Peter

 

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Welcome Lmaas1 and thanks for posting more images of bows & arrows! Sorry for my delay in collecting my thoughts about your arrows-but I'll let fly with my ignorance and conjecture...

I agree with Peter the the bow is certainly unassociated with the arrows, and for the same reasons. The laminate construction and grip's configuration marks it as a "recent" European bow. The arrows you illustrate would have been associated with a traditional "self" bow, as Peter notes the stave would have made from a single piece of wood lacking the laminate construction. Some older European-style bows were tillered to have the form of the grip in the image, but again carved from a single piece of wood. The well-known Sudbury bow from 1660 (in the Peabody Museum of Archaeology and Ethnology at Harvard) is the earliest example of a North American Native American self bow (possibly Wampanoag) and does show a thicker grip region, but not comparable to the modern bow in your photos. The arrows you illustrate would have been used with a very different form of bow, depending where they actually do come from, and that is not clear to me. If they are from South America, they would have been used with a palmwood bow similar to that shown in Stuka f's photos and those I illustrated in the thread that you found in his section.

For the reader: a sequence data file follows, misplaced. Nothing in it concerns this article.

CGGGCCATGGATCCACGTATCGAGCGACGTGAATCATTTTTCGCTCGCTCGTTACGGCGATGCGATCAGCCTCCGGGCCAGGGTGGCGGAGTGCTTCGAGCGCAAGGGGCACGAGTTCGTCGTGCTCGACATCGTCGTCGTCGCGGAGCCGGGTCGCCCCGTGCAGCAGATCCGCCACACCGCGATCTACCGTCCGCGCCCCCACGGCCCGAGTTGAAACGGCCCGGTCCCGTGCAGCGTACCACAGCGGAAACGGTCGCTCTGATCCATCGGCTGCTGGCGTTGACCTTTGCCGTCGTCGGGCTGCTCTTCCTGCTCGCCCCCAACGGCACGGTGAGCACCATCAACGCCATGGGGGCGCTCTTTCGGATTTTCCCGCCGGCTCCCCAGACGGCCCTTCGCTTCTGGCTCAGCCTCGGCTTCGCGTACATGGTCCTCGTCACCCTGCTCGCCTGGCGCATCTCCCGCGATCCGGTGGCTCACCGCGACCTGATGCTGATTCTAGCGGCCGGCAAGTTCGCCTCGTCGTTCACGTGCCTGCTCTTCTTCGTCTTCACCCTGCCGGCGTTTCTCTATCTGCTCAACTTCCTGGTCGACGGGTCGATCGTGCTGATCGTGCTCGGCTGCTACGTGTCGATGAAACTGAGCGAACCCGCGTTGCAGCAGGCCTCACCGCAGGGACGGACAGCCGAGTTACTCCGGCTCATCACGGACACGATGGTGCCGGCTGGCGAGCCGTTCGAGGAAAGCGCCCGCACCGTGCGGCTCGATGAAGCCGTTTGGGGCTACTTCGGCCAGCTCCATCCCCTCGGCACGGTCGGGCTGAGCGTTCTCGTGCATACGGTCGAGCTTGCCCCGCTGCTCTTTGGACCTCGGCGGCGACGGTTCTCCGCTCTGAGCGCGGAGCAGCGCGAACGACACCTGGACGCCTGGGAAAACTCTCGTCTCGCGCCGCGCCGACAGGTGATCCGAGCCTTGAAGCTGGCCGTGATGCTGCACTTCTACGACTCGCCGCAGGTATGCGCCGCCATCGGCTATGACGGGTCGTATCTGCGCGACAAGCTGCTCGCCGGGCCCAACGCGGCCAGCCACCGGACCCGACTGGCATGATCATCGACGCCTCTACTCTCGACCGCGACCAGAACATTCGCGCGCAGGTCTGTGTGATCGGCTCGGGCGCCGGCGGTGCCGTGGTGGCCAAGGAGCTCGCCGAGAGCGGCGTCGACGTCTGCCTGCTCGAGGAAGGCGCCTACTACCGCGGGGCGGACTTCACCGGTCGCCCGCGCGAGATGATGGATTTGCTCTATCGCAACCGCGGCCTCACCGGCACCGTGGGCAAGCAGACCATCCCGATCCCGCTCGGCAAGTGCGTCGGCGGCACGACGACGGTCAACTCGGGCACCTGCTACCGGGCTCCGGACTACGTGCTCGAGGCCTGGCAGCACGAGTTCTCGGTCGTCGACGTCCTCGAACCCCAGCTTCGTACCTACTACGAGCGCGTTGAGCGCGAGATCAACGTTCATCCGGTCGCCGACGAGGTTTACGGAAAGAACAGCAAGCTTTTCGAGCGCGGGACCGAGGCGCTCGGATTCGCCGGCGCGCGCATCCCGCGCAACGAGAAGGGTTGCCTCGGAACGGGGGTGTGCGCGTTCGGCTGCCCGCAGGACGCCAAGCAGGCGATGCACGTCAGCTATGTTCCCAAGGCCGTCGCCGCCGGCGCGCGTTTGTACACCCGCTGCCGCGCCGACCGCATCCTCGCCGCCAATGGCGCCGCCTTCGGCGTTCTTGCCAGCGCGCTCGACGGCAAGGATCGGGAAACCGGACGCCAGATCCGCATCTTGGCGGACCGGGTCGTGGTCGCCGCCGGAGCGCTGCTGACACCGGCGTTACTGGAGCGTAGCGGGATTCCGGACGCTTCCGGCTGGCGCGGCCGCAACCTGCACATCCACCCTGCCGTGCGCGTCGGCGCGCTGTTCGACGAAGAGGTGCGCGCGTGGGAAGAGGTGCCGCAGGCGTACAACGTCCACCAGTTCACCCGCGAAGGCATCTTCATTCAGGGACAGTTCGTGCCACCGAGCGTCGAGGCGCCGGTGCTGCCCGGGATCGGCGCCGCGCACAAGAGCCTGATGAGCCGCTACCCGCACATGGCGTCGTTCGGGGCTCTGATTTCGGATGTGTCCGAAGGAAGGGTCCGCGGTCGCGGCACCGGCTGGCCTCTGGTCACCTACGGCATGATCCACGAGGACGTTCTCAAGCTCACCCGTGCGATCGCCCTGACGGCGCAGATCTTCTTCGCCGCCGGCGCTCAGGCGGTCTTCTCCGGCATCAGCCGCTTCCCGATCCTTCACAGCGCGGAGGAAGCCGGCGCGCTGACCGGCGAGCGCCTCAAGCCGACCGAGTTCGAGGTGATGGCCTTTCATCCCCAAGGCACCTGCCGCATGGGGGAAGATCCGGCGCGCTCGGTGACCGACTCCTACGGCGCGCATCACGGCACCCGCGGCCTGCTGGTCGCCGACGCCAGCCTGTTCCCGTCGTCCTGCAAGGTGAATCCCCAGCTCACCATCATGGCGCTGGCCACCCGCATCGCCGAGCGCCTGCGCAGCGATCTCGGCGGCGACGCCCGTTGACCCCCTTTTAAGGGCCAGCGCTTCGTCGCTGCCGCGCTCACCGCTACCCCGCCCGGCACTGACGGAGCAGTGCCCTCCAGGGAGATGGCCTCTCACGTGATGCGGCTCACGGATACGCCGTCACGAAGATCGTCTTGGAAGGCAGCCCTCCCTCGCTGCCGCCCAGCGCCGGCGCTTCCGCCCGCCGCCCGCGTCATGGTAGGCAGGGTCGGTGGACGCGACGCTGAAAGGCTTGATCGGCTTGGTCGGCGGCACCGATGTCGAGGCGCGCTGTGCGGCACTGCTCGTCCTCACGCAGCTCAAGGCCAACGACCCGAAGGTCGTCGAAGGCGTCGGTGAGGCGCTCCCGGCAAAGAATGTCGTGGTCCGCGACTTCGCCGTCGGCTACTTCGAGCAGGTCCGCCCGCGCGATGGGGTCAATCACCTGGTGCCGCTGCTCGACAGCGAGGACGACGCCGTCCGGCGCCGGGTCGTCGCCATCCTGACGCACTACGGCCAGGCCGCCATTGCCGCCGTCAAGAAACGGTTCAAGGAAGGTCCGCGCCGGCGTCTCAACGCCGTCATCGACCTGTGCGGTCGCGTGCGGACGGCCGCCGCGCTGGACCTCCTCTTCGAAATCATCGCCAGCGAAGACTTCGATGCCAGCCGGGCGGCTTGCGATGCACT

The arrows are certainly ethnographic, but the region they come from is a bit problematic. 40 inches is quite short for most South American arrows (most are at least twice this length up to ~2 m long), although boy's arrows will be smaller than those used by adult men. Some groups did make arrows that were sold to outsiders, often they were shortened because of the demand for arrows that were easier to transport back to he visitors' homes (having returned hundreds of South American Native arrows back to the US, it is a complex task to bring long arrows any great distance). The length is also too long for most North American arrows. The point forms of the lanceolate steel-tipped arrows with central mid ribs is very uncommon among South American (even more so for North American) arrows, normally S. American lanceolate points are flat because they were made from scrap pieces of worn out machetes or knives, often retaining the casting elements of those blades. The mid-ribbed lanceolate points suggests manufacture on an a grooved anvil, or casting, practices more common in east Africa where dedicated village metallurgy served a variety of local technological needs. In most other parts of the world, steel has been obtained principally through recycling of worn-out tools, trade in raw materials (usually already manufactured steel points or worn-out tools), or from scavenging scrap from household dumps of the wealthy (often foreigners or non-indigenous local residents). Such blades with mid-ribs are best known for hand-held spears from Africa (fewer arrowhead forms have a mid-rib), that would have wooden hafts and no fletching (feathers at the proximal end to stabilize flight). If these are New World arrows, they would likely be from an area where sufficient trade between outsiders & Native folks occurred that the European-descendant folks would have manufactured such mid-ribbed points, specifically for trade with indigenous peoples (some parts of Brazil?). The elaborate, multi-barbed points appear to be made by heating and cutting the barbs (using an axehead, machete, or other hard steel implement) and are quite time-consuming to manufacture. Interestingly, the 4 non-lanceolate arrow forms are all principally fishing arrows. In the third photo showing the point forms, the arrow on the left has the multi-pronged fishing head similar to a hand-held leister, and often these arrow forms are thrust into water in a manner similar to spears to catch fish (as you note it is fishing arrow). I cannot tell if this example has barbs, but such points are effective either unbarbed or with some barbs. Interestingly, this is the longest arrow in your group, and even though it is fletched, a hand-held use, in addition to occasionally being shot from a bow, is quite likely. The short barbs on the other  3 non-lanceolate arrows also indicates design for fishing. The arrow second from the left has a large distal barb and the shorter barbs on the proximal portion of the squared x-section of the steel point. Both of these elements are critical in holding a fish on the arrow until it can be retrieved. The other 2 arrows to the right of this one that appear square in x-section with small, cut barbs that keep fish from slipping off the arrow point.